A garden has always needed to be fenced to keep wild and domesticated animals from eating the plants. In fact the root of the English word garden refers to an enclosed (girded) area; one that was surrounded by a protective barrier. Many religions talk about paradise as a garden and the word paradise is apparently derived from the Persian word for enclosure. Today  that fence isn’t just for security, it also gives privacy and helps to clearly define the property lines.

Fences, hedges and walls (for convenience sake I’m just going to refer to fences) perform a number of functions in the garden. Depending upon the circumstances you might need them to do any of the following:

·    Their primary purpose is to provide a secure boundary, to keep dogs and children in and trespassers (animals and human) out. Depending upon the circumstances this may require an 8 foot high stone wall, or a few strands of wire.

·    It takes a lot of fence to surround a property, which makes it one of the most common and unifying visual elements in the garden. For this reason it is important that the fences be attractive (or unobtrusive) and well thought out. In most cases they should be made from local materials.

·    Fences help to define the boundaries and give shape to the framework of the garden.

·    Fences help to define special places by dividing the garden into separate “rooms” for different activities. . By enclosing a space you can completely change its character and feel.

·    By acting as screens they can provide privacy and hide unsightly objects or unwanted views. They can also obscure parts of the garden to create a sense of anticipation. Sometimes a gap may be purposely left in a wall or fence to emphasize a good view.

·    They direct traffic and control movement, by giving you an easy way to go and by preventing shortcuts.

·    Walls (and fences and hedges to a lesser extent) create their own microclimate, by reducing wind and trapping or blocking sun. The south facing side of a wall absorbs heat during the day and creates a warm sun trap. The north facing side is in shade for most of the time (it can be used as the wall of a lean-to or storage shed).

·    Fences act as windbreaks to provide shelter from strong winds. They can also be used to funnel cooling winds to where you want them. As solid barriers they can divert cold air around the garden and prevent frost. They can also slow the movement of fire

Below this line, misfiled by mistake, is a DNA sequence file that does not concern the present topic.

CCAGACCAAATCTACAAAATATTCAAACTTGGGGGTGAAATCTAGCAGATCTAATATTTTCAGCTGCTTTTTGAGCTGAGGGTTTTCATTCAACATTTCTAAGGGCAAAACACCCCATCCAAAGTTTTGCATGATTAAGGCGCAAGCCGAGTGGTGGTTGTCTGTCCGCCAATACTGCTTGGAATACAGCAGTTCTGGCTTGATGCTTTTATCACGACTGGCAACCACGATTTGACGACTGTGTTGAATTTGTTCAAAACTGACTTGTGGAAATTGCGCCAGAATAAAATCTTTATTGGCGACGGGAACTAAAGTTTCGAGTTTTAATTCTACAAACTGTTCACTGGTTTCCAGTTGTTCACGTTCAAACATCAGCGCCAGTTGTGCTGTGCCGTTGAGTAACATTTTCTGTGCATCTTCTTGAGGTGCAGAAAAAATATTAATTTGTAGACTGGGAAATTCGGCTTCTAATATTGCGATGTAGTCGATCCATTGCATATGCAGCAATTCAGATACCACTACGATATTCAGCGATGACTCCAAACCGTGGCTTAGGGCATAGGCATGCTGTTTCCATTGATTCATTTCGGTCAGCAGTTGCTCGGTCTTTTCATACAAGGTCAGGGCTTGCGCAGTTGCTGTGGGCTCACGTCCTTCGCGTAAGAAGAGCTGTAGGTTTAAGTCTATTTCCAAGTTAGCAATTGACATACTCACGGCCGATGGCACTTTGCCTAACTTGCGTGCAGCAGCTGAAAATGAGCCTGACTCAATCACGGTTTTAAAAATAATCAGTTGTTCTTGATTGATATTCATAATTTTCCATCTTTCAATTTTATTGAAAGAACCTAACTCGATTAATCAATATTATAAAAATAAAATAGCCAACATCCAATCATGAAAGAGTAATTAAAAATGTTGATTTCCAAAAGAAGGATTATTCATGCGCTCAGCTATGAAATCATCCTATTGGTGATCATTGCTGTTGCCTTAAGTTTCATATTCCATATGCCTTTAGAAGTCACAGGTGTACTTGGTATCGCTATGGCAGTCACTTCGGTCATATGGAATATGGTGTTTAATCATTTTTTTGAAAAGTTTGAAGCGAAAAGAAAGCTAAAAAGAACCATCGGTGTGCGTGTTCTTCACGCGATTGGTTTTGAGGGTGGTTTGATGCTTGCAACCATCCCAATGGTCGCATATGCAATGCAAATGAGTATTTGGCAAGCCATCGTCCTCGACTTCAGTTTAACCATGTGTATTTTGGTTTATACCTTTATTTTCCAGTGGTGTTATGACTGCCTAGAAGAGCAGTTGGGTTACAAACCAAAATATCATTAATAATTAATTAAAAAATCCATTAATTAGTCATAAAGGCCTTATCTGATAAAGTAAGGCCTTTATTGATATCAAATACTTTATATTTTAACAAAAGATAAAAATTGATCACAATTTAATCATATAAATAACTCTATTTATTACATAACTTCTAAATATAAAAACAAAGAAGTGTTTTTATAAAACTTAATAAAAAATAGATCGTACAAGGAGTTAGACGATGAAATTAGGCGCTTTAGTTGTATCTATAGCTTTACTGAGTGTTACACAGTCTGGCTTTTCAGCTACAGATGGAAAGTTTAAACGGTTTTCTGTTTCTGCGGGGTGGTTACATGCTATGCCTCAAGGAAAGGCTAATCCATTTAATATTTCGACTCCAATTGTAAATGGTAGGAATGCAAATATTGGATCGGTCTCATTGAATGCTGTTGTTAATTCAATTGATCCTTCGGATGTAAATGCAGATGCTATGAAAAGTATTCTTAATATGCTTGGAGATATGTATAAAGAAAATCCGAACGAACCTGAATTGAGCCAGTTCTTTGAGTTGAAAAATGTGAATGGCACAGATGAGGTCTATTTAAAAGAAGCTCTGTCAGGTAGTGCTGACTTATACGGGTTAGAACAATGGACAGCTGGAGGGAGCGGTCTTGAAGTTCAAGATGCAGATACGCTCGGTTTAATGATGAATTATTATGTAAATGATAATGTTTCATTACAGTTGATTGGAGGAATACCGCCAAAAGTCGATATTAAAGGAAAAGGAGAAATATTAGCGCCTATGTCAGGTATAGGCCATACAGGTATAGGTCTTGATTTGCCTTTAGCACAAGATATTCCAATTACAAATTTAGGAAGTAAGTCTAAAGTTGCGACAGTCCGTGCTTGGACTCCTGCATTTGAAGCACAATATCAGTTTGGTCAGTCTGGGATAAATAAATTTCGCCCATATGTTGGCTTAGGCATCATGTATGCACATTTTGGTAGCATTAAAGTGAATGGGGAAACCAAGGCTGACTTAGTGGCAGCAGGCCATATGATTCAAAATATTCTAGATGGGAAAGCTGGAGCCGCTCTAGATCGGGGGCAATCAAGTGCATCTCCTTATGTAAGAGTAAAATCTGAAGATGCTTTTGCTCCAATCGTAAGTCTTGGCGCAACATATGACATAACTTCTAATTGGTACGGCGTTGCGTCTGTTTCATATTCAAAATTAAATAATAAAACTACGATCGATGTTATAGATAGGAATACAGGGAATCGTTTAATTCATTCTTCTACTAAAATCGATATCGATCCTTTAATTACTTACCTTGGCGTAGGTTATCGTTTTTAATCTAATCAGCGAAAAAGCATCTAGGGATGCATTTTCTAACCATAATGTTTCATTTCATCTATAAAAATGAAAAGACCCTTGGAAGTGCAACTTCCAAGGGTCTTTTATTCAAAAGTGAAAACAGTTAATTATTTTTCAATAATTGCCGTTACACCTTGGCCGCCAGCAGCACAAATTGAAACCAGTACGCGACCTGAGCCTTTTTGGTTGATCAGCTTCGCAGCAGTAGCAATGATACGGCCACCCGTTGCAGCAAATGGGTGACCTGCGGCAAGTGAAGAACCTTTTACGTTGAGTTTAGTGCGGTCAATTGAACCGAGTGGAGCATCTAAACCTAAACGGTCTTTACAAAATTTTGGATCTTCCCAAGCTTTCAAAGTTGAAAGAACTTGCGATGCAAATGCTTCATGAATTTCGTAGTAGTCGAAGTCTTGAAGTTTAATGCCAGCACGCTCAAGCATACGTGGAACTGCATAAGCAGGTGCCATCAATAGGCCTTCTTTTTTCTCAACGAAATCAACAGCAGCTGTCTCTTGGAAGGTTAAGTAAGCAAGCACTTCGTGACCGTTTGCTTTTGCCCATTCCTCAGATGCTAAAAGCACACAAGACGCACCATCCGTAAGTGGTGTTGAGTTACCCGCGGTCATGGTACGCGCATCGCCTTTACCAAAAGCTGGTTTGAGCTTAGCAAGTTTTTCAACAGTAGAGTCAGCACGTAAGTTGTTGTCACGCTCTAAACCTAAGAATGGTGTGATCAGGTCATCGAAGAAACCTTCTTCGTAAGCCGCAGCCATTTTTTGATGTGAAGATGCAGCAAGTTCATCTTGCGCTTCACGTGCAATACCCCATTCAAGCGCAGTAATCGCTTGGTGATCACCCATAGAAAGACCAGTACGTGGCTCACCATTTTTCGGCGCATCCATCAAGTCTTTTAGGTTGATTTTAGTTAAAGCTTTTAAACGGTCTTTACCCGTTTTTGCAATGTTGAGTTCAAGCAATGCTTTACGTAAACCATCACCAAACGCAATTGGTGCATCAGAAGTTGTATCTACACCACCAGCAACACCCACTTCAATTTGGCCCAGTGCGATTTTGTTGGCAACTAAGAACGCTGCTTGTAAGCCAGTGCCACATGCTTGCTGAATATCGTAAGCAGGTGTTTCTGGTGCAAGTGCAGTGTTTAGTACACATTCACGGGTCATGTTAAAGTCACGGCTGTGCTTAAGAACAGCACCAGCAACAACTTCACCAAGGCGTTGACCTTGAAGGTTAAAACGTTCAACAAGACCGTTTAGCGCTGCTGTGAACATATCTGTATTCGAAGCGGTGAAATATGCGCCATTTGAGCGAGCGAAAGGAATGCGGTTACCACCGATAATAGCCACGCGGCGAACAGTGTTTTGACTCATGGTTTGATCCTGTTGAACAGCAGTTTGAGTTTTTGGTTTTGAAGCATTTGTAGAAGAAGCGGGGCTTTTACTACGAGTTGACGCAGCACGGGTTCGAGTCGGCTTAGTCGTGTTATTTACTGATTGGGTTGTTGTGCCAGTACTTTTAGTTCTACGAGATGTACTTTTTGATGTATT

·    They provide support for climbing plants (and make it easier to put netting over fruit).

·    They act as a backdrop for plants and artwork.

·    They muffle unwanted noise (walls and hedges are particularly good for this).

·    They can give a feeling of enclosure and security, a sense of being home.

Planning the boundary fences

In small gardens the fences are largely pre-determined, in that they go around the edge of the property. On a very large property you have to decide how much area you want to enclose (your garden doesn’t have to incorporate every square foot of your property).

Your choice of boundary material will depend upon your needs, your imagination, the style of house, the neighborhood where you live and what you can afford. The most obvious choice is something that is traditional for your location. This helps to give your garden a regional feel and stops it looking like you just bought it at Home Depot.

Your choice of boundary also depends upon what is outside (a great view, nosy neighbors, a psycho pit bull, street traffic, strong winds) and whether you want to see it or pretend it isn’t there.

In the city you may want a strong, relatively opaque barrier for privacy or security. The most obvious choice is a solid fence but be careful: a tall solid fence surrounding a small garden can make it feel even smaller and more confined (as well as shadier).

In the country privacy isn’t as much of a concern, so fence are often more open. This is especially true if your surroundings are particularly beautiful, in which case you will want to be able to see through it.

In windy areas you may need the fence to act as a windbreak. This should be semi-permeable so it doesn’t cause too much turbulence (See Windbreaks).

If you want to fence your vegetable garden or growing beds, an open fence works best as it creates less shade (in hot climates some plants may even appreciate the light shade they do create). In cooler areas the northern wall might be better closed, to provide shelter from cold winds.

Height of fence

The height of a fence is commonly related to the height of nearby buildings and the size of the garden it is enclosing.

In traditional American gardens the fence in the front is lower (no higher than the window sills) than that in the back yard. They also tend to be fairly open, because the front garden is often thought of as a display and the fence is used to frame the composition.